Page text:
But by coming forward and speaking out, they’re already making progress. One of the women, Casey Frazee, spent the last 18 months tracking down assault survivors and collecting more than two dozen affidavits. Her work was also featured in a segment on ABC’s “20/20.” After these women came forward, the director of the Peace Corps, Aaron S. Williams, has said he is committed to creating a more “victim-centered approach,” including modernizing its procedures with “compassionate care,” hiring a “victim’s advocate,” signing an agreement with a rape crisis group to examine the organization, and removing a training video that emphasized the role of alcohol in assaults. The women are now pushing for Congressional legislation to require that the Peace Corps develop response teams to collect evidence and provide care for victims, among other things. Jess Smochek, another survivor working on this cause, has said her goal is to alert future volunteers and to let those who already experienced crimes know that “they are not alone.”

That’s also what motivated Lara Logan to talk openly about her attack. In her 60 Minutes expose, after going through all the painful details of her assault, she said, “One thing that I am extremely proud of that I didn’t intend is when my female colleagues stood up and said that I’d broken the silence on what all of us have experienced but never talk about.” Women journalists who cover dangerous situations often feel the need to bury their stories of assault for fear of being treated differently than their male colleagues and kept from assignments in these areas. As Logan put it in her interview, “[W]omen never complain about incidents of sexual violence because you don’t want someone to say, ‘Well women shouldn’t be out there.’” In her 2007 piece in the Columbia Journalism Review on this problem, Judith Matloff reports that a meager survey, one of the only ones, of war correspondents by the International News Safety Institute found that of the 29 who took part, more than half reported sexual harassment on the job and two had experienced sexual abuse. “The shame runs so deep–and the fear of being pulled off an assignment, especially in a time of shrinking budgets, is so strong– that no one wants intimate violations to resound in a newsroom,” she says. She even reports that of her own narrow escape from such a crime, “We got away untouched, so why bring up the matter? I didn’t want my boss to think that my gender was a liability.”

What this means is that the issue ends up buried. The Committee to Protect Journalists reports, “We have little on our site [about this issue] because sexual assault is not commonly reported to us–the data, therefore, is not available.” And when the issue is buried, it goes unaddressed and women are left more vulnerable to these attacks. Logan herself reported, “I had no idea how endemic that it is so rife, so widespread, that so many Egyptian men admit to sexual harassing women and think it’s completely acceptable.” As Matloff puts it, “The general reluctance to call attention to the problem creates a vicious cycle, whereby editors, who are still typically men, are unaware of the dangers because women don’t bring them up. Survivors of attacks often suffer in lonely silence, robbed of the usual camaraderie that occurs when people are shot or kidnapped.” And the proper training and infrastructure simply isn’t created to help women prepare for and then deal with these problems. “When one considers the level of detail over protections against other eventualities–get vaccinations; pack dummy wallets, etc.–the oversight is staggering,” Matloff says. “[V]ictims of assault say that some training might have helped them make more informed decisions, or at least live with the outcome more easily.”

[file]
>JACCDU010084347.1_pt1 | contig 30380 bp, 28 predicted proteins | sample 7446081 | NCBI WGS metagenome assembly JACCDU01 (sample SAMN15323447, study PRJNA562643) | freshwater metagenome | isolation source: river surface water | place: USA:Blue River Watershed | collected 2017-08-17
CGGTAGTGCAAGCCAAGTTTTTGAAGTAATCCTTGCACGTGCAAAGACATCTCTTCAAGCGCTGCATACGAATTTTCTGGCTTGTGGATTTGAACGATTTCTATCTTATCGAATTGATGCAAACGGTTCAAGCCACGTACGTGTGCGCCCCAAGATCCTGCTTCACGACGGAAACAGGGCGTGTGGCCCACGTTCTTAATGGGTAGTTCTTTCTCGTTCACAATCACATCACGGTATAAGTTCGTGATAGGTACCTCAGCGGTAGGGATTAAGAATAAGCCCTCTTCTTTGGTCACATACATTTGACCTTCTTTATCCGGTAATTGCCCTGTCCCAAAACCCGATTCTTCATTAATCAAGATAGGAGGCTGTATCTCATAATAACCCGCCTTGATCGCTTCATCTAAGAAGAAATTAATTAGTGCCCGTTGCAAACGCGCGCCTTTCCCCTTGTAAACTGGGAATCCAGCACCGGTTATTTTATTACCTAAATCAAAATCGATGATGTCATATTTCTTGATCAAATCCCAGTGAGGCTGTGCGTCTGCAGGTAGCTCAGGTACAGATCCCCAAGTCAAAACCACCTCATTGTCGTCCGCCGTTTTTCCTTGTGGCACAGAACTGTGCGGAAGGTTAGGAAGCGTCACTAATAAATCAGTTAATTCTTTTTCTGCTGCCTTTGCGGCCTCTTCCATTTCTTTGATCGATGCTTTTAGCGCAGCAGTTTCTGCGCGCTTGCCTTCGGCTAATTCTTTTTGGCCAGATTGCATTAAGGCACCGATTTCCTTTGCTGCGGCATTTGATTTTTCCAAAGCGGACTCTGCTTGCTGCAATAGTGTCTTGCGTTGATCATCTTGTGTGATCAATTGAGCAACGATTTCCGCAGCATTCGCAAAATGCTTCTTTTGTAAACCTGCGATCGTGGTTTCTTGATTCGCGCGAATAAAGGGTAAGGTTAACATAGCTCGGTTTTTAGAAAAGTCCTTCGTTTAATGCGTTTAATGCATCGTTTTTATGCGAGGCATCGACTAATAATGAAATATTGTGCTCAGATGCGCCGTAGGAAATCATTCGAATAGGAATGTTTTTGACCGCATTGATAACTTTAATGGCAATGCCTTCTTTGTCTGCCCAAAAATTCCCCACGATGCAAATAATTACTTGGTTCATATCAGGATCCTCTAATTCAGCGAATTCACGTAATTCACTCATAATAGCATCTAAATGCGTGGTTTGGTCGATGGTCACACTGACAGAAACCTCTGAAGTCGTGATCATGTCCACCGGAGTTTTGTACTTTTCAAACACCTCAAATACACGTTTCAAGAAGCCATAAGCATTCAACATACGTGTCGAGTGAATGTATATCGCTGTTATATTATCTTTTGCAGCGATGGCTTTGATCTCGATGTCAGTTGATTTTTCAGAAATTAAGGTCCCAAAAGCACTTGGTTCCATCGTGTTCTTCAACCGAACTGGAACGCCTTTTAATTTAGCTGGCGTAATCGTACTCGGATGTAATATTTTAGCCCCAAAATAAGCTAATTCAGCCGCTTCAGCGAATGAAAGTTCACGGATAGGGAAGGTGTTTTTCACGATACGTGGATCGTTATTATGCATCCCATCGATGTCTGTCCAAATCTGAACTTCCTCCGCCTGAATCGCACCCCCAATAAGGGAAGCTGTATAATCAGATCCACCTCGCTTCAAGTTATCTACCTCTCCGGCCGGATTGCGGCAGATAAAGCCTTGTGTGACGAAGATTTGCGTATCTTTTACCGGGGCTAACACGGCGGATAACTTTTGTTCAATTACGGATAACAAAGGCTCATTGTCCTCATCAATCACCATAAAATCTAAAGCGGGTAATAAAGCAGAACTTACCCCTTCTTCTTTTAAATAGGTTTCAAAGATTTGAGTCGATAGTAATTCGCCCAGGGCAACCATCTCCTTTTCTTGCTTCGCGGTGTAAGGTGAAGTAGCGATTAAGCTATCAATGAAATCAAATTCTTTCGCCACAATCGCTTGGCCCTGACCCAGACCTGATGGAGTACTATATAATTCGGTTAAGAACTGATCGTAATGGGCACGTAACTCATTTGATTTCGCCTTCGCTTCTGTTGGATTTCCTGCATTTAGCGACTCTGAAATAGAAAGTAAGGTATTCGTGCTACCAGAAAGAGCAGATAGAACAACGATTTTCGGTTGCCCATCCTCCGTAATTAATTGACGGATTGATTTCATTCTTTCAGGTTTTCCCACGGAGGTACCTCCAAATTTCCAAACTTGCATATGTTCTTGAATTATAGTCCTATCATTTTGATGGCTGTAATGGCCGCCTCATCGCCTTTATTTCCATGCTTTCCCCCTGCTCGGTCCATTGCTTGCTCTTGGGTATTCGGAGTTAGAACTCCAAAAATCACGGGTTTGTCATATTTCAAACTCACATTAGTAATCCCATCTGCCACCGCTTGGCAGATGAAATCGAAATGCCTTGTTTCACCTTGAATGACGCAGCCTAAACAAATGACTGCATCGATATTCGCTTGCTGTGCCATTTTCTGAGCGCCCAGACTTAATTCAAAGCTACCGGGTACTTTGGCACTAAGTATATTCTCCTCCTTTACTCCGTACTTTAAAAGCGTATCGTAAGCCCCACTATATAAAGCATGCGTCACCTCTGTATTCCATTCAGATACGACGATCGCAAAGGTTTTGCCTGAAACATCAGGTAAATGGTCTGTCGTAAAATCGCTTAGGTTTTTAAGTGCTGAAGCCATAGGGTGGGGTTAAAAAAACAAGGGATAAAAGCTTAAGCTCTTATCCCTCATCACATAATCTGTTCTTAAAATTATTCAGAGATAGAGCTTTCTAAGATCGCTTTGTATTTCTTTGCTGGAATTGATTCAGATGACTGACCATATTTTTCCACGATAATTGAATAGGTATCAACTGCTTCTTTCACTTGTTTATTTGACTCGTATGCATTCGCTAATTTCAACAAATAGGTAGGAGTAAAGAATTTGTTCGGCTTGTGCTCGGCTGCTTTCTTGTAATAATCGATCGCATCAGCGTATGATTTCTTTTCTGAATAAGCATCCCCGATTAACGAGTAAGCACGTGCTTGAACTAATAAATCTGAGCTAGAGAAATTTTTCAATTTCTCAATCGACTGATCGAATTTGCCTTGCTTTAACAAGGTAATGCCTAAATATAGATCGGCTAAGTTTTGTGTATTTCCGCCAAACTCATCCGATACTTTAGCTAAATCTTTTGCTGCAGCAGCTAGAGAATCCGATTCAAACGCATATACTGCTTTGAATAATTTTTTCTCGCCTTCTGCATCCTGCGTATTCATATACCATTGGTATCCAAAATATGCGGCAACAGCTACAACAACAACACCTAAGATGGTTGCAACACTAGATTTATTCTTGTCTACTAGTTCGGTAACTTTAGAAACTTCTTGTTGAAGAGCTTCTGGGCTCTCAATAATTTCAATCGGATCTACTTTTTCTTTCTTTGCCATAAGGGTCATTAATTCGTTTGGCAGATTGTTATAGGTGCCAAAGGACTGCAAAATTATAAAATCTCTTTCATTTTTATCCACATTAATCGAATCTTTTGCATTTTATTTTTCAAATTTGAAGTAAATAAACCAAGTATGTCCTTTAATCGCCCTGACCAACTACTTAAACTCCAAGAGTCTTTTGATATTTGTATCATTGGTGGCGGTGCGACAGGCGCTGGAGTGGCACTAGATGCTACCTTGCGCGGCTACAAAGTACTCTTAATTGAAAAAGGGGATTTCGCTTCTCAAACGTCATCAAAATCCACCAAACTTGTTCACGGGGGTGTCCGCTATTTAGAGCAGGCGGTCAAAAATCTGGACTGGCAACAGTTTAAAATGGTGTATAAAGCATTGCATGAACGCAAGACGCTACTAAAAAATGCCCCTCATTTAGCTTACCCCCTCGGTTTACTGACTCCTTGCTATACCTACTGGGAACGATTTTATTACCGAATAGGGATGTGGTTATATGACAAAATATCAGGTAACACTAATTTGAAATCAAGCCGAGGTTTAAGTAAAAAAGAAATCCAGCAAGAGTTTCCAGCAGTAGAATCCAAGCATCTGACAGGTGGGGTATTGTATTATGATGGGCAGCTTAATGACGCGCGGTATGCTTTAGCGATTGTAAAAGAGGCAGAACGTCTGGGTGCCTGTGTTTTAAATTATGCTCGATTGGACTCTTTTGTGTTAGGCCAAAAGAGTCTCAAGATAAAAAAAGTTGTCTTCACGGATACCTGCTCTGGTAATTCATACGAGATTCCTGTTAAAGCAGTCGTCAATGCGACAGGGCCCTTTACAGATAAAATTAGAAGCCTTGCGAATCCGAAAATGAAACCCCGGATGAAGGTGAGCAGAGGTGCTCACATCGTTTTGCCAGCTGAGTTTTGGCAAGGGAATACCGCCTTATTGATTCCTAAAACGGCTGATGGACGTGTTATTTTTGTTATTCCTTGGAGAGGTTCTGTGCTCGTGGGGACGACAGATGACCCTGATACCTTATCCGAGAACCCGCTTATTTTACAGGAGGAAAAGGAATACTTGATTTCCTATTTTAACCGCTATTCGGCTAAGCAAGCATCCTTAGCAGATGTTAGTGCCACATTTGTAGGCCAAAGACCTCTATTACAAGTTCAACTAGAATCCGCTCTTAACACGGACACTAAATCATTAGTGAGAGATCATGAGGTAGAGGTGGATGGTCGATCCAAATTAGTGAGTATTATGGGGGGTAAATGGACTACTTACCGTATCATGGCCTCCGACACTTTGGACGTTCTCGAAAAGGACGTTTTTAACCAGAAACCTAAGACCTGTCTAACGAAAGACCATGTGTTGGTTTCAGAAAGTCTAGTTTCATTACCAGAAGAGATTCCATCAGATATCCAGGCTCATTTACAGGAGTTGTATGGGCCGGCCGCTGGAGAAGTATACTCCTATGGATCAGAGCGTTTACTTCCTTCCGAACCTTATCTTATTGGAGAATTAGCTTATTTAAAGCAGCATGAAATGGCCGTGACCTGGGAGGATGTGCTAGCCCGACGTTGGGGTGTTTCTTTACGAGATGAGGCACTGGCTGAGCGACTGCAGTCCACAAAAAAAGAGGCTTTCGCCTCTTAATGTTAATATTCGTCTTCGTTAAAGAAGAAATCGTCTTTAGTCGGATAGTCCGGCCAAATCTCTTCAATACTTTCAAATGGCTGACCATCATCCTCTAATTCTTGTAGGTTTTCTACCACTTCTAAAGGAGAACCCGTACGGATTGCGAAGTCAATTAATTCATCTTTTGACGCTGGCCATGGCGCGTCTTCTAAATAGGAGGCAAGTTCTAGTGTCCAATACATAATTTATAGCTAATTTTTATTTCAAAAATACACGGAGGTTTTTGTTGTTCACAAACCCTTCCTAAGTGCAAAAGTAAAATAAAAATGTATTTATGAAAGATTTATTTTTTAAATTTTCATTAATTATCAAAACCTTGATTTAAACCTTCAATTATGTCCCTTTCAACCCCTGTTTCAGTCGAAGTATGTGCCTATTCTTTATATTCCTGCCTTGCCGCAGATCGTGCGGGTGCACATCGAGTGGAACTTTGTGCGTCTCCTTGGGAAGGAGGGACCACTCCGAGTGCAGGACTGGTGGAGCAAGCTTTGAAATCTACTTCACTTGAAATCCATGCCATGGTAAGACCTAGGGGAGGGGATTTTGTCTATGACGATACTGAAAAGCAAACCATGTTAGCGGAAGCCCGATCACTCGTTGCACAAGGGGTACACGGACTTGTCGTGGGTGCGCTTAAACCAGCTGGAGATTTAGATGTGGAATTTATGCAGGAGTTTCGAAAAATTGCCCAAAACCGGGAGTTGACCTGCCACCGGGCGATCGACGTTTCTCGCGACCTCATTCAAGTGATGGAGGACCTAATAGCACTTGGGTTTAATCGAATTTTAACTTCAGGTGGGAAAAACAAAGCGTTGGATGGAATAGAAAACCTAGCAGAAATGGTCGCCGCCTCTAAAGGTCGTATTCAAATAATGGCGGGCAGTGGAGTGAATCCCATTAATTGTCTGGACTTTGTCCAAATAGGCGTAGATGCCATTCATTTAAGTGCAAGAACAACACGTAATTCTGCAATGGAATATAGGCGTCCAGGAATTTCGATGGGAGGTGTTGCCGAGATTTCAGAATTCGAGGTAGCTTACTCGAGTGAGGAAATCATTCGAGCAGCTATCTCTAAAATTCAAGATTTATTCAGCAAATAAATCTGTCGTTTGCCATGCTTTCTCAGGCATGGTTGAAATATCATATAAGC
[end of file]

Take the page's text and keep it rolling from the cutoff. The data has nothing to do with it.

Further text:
Women aren’t the only ones who are attacked in these situations, but the fact that some are is no reason to hold them back from this line of work. They can be unique assets abroad, gaining access to women in countries that divide the genders and the trust of assault victims. But even beyond that, using sexual assault as a reason to keep women from fulfilling important jobs that they are passionate about doesn’t stand up to scrutiny. What is needed is more conversation about the realities they face and what can be done to help them. That starts by encouraging women to come forward about their assaults.

Why We Need SlutWalk

In January, Toronto Police Constable Michael Sanguinetti spoke at Osgoode Hall Law School at York University, sharing a few safety tips with the community.  One tip in particular resonated beyond the crowd that day: “I’ve been told I shouldn’t say this,” Sanguinetti said, “however, women should avoid dressing like sluts in order not to be victimized.”

In response, about four thousand people marched on April 3rd at SlutWalk Toronto, outraged about the harmful myths and stereotypes that perpetuate widespread sexual violence.  SlutWalk satellites have quickly spread from Canada to Australia, Chicago, the UK, South Africa, and beyond.  SlutWalkers are helping to create a global rally to end sexual assault and challenge rape culture, and we are fed up with the unwillingness of authorities like Sanguinetti to work toward the same ends.

It is fundamentally disturbing that any law enforcement officer would openly advocate policing female sexuality as a means of preventing violence against women.  Disturbing, but sadly not surprising.  The recent media backlash against SlutWalk provides some insight into how thoroughly victim-blaming attitudes inundate our cultural discussions about sexual violence and confirms the timeliness and absolute necessity of SlutWalk’s mission.